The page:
The Atlantic Bookshelf: Conclusion

A wrap up of book reviews from Edward Weeks

I HEARD recently of a woman who was attempting to plot the cycle of popularity of war literature, historical novels, mystery plays, and so forth. She believes, I understand, in a seven-year interval between the peaks of enthusiasm. I shall be sorry if this means any shortcoming of interest in Memoirs of an infantry Officer by Siegfried Sassoon (Coward-McCann, $2.50). This war narrative, based in some measure upon the author’s service in the Welsh Fusiliers, is a rare example of restrained yet beautifully articulate writing. The story carries on with George Sherston, the central figure in Sassoon’s first novel, Memoirs of a Fox-Hunting Man.I am frank to say that my respectful but tepid interest in the early book has given place to a warm liking for the second. It is so easy to identify one’s self with Second Lieutenant Sherston, and the phases through which he passed: the early glamour, the unwitting recklessness in attack, which results in a ribbon; then the mingled exhilaration and shock of the Front giving way to nervy apprehension, the brooding convales cence from wounds, the dread of returning, leading finally to the bitter protest against the continuance of such needless and agonizing sacrifice. Either in reality or in mind every veteran touched on these experiences and will know them for the truth. I believe that real identities are disguised by the book’s pseudonyms, but the only one I could recognize was ‘David Cromlech,’who is, they say, Robert Graves.
THERE are some volumes of short stories worth picking up this fall: Scribners have reissued Ernest Hemingway’s first stories, In Our Time, with a stimulating introduction by Edmund Wilson. Though I find it hard to attribute to them so conscious a design as does Mr. Wilson, I do agree when he says that these sketches and stories are ‘early experiments with almost all the themes which he [Hemingway] has since treated more elaborately.’ ‘A Very Short Story’ is, indeed, ‘a sort of scenario for A Farewell to Arms,' But not all is experimental. ‘My Old Man’ and ‘Big Two-Hearted River’ are as fine and finished stories as this original writer has ever published. Incidentally, the first edition of this book (Boni, Liveright) will be worth keeping.
Secondly, there is Dorothy Parker, whose Laments for the Living (Viking, $2.50) has run through several editions to satisfy the New Yorkers. Nobody writes better patter, whether it he sober or alcoholic, and I tip my hat to the lady for her satire, which has grown sharper and more telling since the Vanity Fair days. For me the stories are distinctly lacking in three dimensions, but their voice is certainly entertaining.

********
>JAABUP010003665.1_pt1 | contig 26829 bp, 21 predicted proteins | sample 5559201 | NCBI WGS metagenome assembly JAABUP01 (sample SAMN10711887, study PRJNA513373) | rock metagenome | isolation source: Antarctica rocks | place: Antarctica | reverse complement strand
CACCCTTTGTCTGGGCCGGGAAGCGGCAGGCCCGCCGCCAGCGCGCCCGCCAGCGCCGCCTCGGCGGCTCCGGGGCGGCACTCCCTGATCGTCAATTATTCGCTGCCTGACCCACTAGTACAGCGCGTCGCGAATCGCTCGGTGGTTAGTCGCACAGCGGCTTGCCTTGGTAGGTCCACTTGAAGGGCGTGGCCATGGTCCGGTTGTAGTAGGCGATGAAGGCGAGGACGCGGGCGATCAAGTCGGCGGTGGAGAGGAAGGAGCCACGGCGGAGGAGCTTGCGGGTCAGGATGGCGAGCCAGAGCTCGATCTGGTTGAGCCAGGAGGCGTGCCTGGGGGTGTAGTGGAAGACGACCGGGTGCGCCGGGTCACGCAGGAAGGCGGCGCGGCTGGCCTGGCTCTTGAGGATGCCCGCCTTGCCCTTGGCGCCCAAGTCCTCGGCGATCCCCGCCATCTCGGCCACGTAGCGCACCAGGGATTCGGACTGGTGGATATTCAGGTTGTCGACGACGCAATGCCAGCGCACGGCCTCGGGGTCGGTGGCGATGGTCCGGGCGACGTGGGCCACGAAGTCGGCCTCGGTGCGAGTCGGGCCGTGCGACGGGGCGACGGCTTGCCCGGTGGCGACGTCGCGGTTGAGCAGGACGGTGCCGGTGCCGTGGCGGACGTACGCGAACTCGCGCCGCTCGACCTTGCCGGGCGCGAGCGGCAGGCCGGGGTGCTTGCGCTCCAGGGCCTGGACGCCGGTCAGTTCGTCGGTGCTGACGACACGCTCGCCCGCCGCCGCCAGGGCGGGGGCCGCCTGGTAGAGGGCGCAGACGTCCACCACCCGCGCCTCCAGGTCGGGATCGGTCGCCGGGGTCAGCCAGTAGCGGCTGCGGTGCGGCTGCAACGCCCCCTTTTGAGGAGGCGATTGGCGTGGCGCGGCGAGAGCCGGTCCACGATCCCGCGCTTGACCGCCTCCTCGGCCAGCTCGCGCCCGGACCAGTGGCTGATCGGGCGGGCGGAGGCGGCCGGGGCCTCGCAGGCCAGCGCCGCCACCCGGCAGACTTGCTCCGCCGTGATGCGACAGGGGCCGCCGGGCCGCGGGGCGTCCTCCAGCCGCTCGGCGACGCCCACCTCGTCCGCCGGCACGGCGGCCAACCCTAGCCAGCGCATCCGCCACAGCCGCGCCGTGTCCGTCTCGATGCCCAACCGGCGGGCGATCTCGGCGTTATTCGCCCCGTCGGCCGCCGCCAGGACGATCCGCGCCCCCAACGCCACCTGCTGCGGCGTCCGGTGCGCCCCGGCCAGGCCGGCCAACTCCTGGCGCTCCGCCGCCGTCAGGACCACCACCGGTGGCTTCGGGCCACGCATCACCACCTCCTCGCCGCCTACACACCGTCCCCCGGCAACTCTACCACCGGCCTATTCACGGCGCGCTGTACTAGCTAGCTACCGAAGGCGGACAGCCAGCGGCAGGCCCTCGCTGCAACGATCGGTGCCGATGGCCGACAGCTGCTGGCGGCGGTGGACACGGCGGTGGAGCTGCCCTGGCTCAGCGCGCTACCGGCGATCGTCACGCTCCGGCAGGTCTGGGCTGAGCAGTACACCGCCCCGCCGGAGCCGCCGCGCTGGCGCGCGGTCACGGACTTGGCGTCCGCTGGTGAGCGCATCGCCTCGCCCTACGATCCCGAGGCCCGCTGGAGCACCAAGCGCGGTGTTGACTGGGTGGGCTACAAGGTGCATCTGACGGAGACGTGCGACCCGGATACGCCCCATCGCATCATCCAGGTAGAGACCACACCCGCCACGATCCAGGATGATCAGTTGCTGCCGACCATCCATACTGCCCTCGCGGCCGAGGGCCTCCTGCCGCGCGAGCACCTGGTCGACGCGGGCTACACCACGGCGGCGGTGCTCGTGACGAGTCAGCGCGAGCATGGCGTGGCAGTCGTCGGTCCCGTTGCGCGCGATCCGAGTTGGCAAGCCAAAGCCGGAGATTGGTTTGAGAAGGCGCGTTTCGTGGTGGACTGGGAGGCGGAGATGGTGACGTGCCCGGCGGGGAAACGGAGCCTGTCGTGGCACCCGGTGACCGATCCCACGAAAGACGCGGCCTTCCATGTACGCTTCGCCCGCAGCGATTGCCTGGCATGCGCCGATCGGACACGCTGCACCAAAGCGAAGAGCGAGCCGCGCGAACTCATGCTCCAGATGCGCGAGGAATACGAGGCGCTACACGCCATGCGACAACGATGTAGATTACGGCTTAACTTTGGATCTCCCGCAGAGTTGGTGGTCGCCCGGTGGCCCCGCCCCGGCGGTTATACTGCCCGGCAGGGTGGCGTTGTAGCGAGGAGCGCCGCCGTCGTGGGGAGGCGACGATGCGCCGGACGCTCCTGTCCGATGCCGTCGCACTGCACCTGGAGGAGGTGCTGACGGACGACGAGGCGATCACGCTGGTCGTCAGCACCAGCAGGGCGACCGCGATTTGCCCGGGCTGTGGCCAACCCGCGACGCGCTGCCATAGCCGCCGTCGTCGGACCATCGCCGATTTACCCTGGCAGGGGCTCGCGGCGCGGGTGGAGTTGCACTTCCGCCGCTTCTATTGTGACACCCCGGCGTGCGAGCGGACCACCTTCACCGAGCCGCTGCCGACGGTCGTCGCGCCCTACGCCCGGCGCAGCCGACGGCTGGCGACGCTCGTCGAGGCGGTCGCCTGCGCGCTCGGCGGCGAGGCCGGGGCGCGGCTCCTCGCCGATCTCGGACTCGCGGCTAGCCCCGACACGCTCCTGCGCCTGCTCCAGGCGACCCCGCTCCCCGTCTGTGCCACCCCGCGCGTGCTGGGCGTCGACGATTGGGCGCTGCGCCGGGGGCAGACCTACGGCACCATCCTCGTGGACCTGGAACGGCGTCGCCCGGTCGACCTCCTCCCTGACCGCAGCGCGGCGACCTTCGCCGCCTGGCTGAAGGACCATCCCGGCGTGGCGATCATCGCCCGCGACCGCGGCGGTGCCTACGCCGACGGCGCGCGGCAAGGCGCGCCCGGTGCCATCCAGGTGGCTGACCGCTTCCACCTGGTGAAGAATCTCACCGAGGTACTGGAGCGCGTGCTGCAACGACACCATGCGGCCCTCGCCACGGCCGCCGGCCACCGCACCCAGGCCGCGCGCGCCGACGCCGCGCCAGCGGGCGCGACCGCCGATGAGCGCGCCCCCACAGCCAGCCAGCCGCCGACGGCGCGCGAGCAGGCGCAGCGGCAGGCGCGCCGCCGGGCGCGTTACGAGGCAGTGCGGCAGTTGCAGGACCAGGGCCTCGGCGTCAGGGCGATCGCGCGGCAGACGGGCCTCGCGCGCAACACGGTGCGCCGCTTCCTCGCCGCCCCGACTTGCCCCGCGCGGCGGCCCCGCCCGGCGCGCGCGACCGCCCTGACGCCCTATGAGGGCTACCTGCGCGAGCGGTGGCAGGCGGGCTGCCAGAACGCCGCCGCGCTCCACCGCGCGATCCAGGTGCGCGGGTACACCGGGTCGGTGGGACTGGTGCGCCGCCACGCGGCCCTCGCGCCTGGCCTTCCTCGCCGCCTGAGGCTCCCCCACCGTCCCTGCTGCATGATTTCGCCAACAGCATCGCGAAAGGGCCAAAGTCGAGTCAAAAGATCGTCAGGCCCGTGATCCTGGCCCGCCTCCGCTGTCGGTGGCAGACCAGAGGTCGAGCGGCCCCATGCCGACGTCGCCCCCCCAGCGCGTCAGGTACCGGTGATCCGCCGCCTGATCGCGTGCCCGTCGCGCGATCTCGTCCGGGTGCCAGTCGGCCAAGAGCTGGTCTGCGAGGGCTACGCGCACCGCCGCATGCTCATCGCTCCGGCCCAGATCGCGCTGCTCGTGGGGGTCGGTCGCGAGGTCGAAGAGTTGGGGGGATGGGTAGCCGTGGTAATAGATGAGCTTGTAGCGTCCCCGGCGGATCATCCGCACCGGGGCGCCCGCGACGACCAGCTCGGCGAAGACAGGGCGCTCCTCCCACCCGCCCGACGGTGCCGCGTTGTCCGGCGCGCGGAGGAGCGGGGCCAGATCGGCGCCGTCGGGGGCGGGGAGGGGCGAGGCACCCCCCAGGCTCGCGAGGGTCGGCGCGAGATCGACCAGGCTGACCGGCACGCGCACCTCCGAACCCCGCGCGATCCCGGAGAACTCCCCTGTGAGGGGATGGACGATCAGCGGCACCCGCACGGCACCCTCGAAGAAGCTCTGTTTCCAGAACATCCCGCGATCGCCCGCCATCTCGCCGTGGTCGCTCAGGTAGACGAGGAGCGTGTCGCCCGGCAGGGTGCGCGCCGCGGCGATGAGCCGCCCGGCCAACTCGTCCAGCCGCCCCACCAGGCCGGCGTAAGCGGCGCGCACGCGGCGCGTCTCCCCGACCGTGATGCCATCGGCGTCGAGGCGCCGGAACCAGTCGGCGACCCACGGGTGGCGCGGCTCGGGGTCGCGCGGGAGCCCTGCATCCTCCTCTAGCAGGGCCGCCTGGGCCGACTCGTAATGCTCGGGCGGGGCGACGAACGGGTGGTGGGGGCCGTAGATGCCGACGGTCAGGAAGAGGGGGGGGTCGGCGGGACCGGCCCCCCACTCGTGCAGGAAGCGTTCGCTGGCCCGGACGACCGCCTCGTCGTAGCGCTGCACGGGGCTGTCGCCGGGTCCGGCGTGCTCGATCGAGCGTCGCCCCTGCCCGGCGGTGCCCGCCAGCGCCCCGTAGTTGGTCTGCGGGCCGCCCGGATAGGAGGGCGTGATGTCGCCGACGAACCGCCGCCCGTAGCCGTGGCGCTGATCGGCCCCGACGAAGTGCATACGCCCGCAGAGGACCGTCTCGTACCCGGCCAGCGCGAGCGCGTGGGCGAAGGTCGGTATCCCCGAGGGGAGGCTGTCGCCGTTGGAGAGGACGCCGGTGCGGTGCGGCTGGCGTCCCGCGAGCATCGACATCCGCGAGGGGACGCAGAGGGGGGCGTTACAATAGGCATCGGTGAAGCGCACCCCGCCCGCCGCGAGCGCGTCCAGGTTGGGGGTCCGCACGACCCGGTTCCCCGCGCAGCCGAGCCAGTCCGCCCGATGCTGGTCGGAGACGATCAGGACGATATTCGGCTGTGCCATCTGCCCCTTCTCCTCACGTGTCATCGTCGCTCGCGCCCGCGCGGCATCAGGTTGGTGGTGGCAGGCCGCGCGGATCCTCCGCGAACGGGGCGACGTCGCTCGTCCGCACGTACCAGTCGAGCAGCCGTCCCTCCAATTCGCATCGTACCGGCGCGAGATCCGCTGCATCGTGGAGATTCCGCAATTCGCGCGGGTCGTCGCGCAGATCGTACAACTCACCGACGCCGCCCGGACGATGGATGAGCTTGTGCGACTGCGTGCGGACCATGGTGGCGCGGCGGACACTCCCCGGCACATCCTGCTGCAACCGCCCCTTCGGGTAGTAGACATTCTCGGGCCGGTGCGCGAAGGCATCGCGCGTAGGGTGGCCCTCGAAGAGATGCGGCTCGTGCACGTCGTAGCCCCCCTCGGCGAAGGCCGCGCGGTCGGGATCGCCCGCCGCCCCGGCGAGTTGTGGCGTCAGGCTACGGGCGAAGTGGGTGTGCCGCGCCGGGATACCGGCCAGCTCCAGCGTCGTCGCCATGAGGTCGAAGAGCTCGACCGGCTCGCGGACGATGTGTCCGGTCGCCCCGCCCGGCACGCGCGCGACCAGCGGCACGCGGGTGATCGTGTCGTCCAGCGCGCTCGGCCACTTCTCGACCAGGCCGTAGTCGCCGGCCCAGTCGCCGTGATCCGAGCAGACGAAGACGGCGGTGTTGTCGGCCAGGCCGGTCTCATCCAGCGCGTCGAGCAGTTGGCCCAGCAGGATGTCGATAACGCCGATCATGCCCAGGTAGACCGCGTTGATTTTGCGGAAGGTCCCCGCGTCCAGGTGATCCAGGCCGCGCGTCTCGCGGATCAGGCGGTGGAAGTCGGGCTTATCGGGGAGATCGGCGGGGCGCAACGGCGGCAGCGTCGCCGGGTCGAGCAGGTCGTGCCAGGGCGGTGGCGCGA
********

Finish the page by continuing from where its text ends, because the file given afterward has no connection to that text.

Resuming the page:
Finally On Forsyte 'Change by John Galsworthy (Scribners, $2.50), which, if you value the Forsyte Saga, you will read. Rather looser in form, perhaps, than the best of his tales in Caravan, these episodes and stories fit like mosaic into the fissures of Galsworthy’s finest novel. Here are old Jolyon and James. Swithin, Timothy, and George — to me so roundly drawn, so individual, and so familiar that they people my mind as though past members of my own clan. Galsworthy writes with an animation singularly his own and singularly satisfying. To see what I mean, compare his ’Dog at Timothy’s’ with Mrs. Parker’s ‘Mr. Durant.'
GIFT books should be much iu evidence this economical Christmas. For the generous purse I might suggest the Peter Pan Edition of Sir James Barrie which Scribners have printed so handsomely in fourteen volumes ($140 the set). . . . For the gay there is Hullabaloo, a second volume of Peter Arno’s illustrations which Liveright is bringing out (limited. $20.00; trade edition, $3.00).
. . . For the odd-fancier there are Swift’s A Tale of a Tub, tastefully republished by the Columbia University Press ($3.00), and American Broad side Verse ($15.00), whose many reproductions do credit to the Yale Lniversity Press. . . . For the theatregoer, Green Pastures by Mare Con nelly, with illustrations by Robert Edmund Jones, published by Farrar and Rinehart (limited. $25.00; trade edition, $5.00). . . . For the art lover. William E. Rudge offers a charming monograph on Hokusai, with eight delicious reproduet ions ($2.25). . . . Finally, for those who need cheer, there are the limited edition of A Tourist in Spite of Himself by A. Edward Newton (Little, Brown and the Atlantic Monthly Press, $10.00), and the regular edition of The Treasurer’s Report by Robert Benchley (Harper’s, $2.00), both volumes made the more enjoyable by Gluyas Williams’s illustrations.

THE BOOKSHELF’S List of prominent books in 1929-1930 will be sent free on request to the Editor